Southeast Asia
East Timor
Papua New Guinea
US international sexual policies
Sex crimes



Bandung, 26 August (AKI/Jakarta Post) - Despite laws banning people from taking the law into their own hands and recognising freedom of religion in Indonesia, police in West Java have admitted to helping Muslim hard-liners close dozens of churches in Bandung. They have backed the closure of more than 30 "illegal" churches in the city which had caused "anxiety" to local residents, according to West Java Police spokesman Muryan Faisal. Roman Catholics make up the three percent Christian minority in Indonesia's overwhelmingly Muslim population.

The churches, which had been established illegally in private houses, and were opposed by local people, mostly Muslims, Faisal claimed. "Our investigation showed that they were not churches but private houses that were made into places of worship without permits from local authorities and approval of residents ...

So, there were violations of regulations," Muryan told The Jakarta Post in Bandung.

Muryan cited a joint ministerial decree signed in 1969 by then-religious minister Moh. Dahlan and home minister Amir Machmud, which requires permission from local administrations for the establishment of houses of worship.

Muryan said the police would not arrest people or groups involved in the closure of the churches, despite mounting demands from moderate Muslim figures and legislators.

Such arrests were not necessary because the closures were not carried out violently, he argued. "They (those involved in the closures) asked for a police escort when holding talks with church worshipers and halting their activities. There was never any anarchy, so what is there to worry about?" Muryan said.

Earlier on Tuesday, the Indonesian Communion of Churches (PGI) leader Andreas A. Yewangoe complained to President Susilo Bambang Yudhoyono about the closure of 23 churches in Bandung by hard-line groups, including the Islam Defenders Front (FPI), from September 2004 to date.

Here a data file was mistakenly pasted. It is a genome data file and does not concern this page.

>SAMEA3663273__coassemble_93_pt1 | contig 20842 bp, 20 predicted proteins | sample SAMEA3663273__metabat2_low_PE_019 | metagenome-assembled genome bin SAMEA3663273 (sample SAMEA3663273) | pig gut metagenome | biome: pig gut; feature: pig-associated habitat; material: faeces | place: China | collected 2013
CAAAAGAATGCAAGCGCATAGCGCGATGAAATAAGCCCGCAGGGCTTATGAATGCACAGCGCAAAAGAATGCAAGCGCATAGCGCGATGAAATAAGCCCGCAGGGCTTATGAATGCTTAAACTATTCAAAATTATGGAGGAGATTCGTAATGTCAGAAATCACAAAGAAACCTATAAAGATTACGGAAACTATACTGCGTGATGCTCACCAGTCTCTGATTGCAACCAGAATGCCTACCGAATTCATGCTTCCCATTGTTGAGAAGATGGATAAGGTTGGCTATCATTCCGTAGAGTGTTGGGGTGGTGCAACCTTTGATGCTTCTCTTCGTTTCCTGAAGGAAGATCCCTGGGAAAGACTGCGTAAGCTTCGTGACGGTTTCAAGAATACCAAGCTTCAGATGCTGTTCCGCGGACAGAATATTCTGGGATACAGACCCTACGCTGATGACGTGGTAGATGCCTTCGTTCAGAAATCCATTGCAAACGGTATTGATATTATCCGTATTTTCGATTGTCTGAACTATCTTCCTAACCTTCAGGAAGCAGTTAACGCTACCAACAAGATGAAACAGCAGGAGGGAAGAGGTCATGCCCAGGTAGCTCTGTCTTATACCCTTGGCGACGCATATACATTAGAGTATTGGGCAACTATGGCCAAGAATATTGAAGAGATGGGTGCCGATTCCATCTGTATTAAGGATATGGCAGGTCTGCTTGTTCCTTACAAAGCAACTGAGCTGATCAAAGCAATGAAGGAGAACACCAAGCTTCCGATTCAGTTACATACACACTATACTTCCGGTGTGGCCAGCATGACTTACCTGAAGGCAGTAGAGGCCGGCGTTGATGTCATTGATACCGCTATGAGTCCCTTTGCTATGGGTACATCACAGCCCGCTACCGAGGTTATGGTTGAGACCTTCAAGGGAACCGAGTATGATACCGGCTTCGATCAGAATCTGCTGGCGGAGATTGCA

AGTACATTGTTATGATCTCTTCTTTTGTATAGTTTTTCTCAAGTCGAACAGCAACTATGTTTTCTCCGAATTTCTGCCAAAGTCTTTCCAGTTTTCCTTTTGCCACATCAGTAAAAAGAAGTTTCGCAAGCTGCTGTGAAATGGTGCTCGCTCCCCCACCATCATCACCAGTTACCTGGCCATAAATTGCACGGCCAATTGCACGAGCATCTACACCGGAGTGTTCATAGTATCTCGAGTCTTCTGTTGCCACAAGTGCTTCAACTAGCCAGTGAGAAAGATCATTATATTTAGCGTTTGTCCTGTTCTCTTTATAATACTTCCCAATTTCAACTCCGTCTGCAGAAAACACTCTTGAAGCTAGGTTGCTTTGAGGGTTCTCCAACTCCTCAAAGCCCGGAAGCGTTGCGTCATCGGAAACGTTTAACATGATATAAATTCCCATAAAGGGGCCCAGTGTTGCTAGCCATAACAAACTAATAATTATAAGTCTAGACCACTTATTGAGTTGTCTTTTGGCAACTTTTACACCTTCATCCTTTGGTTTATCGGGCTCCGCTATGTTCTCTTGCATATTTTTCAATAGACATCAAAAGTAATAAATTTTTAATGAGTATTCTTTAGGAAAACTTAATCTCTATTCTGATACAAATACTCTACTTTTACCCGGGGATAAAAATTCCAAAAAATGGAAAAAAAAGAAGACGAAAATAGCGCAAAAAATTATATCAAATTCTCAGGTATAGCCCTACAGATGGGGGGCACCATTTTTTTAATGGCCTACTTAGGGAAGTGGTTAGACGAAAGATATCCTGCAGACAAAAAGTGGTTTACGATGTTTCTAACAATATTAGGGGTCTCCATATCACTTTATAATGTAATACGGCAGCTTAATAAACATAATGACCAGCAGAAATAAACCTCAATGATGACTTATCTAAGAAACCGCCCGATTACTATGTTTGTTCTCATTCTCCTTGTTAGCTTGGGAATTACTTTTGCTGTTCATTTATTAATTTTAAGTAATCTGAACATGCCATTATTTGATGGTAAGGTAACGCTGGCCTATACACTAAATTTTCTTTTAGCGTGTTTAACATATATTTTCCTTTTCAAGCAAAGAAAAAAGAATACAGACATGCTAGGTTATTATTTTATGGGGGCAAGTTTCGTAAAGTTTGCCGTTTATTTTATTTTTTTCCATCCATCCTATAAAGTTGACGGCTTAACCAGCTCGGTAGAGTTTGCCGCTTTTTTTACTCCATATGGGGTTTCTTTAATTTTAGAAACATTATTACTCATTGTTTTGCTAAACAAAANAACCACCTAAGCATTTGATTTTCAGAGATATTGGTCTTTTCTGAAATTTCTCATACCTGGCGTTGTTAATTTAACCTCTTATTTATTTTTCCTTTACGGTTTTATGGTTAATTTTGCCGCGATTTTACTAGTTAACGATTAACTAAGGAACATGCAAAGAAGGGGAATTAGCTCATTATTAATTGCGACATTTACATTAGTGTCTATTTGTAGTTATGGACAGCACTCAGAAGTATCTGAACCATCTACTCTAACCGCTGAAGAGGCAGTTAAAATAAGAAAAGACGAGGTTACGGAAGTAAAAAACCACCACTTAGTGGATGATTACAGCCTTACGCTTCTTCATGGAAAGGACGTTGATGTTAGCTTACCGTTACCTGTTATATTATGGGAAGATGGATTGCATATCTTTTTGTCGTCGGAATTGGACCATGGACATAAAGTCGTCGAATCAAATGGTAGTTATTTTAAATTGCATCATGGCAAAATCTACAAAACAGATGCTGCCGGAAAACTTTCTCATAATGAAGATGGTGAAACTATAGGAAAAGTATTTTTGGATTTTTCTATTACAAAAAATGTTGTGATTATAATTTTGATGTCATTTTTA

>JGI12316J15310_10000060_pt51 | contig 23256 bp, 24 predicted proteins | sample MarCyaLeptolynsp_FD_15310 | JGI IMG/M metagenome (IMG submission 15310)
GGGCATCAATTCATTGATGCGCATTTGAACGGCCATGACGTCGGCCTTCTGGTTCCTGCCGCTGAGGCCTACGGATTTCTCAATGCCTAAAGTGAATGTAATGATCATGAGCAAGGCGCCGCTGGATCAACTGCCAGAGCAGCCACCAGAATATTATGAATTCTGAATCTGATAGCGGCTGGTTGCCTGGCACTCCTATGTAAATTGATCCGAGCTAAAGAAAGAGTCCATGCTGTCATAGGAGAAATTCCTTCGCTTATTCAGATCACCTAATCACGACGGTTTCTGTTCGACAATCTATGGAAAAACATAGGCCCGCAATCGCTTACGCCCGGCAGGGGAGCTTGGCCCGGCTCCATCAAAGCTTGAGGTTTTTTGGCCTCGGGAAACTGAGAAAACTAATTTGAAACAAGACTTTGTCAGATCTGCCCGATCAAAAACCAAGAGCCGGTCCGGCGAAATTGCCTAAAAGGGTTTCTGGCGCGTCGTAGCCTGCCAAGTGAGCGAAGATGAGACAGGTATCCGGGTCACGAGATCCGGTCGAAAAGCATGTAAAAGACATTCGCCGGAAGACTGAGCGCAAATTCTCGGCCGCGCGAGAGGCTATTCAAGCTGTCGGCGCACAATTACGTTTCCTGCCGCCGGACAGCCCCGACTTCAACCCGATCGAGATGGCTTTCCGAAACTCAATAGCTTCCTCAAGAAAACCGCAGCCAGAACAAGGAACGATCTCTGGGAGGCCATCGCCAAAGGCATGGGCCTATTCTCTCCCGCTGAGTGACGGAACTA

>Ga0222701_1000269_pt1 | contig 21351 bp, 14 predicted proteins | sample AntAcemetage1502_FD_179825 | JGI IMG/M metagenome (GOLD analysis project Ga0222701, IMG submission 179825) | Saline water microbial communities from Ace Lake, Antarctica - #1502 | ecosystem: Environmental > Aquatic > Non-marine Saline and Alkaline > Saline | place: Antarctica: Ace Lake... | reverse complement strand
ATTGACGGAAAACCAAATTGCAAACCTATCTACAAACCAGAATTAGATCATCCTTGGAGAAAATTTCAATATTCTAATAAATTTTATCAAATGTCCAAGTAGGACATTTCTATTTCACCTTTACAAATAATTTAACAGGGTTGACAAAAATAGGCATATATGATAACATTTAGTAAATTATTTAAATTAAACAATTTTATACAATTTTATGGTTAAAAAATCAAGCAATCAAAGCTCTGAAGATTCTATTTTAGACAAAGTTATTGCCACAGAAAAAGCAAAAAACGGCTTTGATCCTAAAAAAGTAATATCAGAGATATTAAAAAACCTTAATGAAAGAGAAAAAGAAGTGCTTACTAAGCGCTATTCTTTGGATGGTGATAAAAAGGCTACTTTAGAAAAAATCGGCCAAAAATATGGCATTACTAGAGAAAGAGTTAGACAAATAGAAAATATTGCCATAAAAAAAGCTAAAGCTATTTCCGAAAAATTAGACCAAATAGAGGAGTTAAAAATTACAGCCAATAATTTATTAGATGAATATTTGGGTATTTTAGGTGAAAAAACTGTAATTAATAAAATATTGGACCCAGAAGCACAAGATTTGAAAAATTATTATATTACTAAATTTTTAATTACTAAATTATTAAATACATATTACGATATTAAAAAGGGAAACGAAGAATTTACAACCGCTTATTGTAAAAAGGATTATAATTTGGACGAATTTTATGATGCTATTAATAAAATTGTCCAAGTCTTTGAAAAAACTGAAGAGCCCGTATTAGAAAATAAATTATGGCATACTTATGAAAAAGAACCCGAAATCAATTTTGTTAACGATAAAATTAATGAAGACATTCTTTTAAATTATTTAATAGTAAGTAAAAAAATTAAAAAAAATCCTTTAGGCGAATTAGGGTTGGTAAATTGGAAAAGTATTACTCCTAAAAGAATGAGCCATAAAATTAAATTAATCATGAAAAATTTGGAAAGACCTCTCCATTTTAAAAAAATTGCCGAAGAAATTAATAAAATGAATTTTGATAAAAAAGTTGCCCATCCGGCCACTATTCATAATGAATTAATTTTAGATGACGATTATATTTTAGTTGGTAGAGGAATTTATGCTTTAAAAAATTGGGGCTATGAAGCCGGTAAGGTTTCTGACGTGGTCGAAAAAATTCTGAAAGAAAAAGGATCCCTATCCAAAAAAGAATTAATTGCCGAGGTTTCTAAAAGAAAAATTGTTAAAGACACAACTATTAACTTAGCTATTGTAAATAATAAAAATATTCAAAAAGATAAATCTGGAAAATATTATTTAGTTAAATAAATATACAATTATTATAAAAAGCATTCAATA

However, Communication Forum of West Java Churches chairman John Simon Timorason said that 35 churches had been closed by the hard-line groups over the past year.

Timorason admitted that the closed churches did not have permits as required in the joint ministerial decree, but had indeed obtained operational licenses from the West Java Religious Affairs Office.

The FPI is part of the Anti-Apostasy Movement Alliance (AGAP) that has aggressively been campaigning for the closure of churches in West Java. It also often raided and attacked nightspots during Ramadhan.

Prominent moderate Muslim figures, including Azyumardi Azra and former president Abdurrahman Wahid, had urged the national police to take firm action against the FPI and other extremist groups who took the law into their own hands by closing the churches. Wahid had specifically told President Susilo to take harsh action against the FPI for forcibly closing the churches in Bandung.

Only the government is authorised to close houses of worship, argued Azyumardi, the rector of the Syarif Hidayatullah State Islamic University.

Should the authorities fail to deal with the hard-line group, he warned, members of the Banser youth group affiliated to Wahid's minority Nahdlatul Ulama (NU) party would move to take over the case. "To top FPI leaders, I warn them to heed this appeal," said Wahid.

Indonesian members of parliament also made a similar call for the government to arrest those involved in closing churches in West Java.

"The government must be firm against those creating anarchy. The police must arrest them," said Agung Sasongko, member of the parliament's social and religious affairs commission, as quoted by the state news agency Antara.

Sasongko said the parliament would hold a hearing with Christian leaders from Bandung "soon", and present the results to religious affairs minister M. Maftuh Basyuni.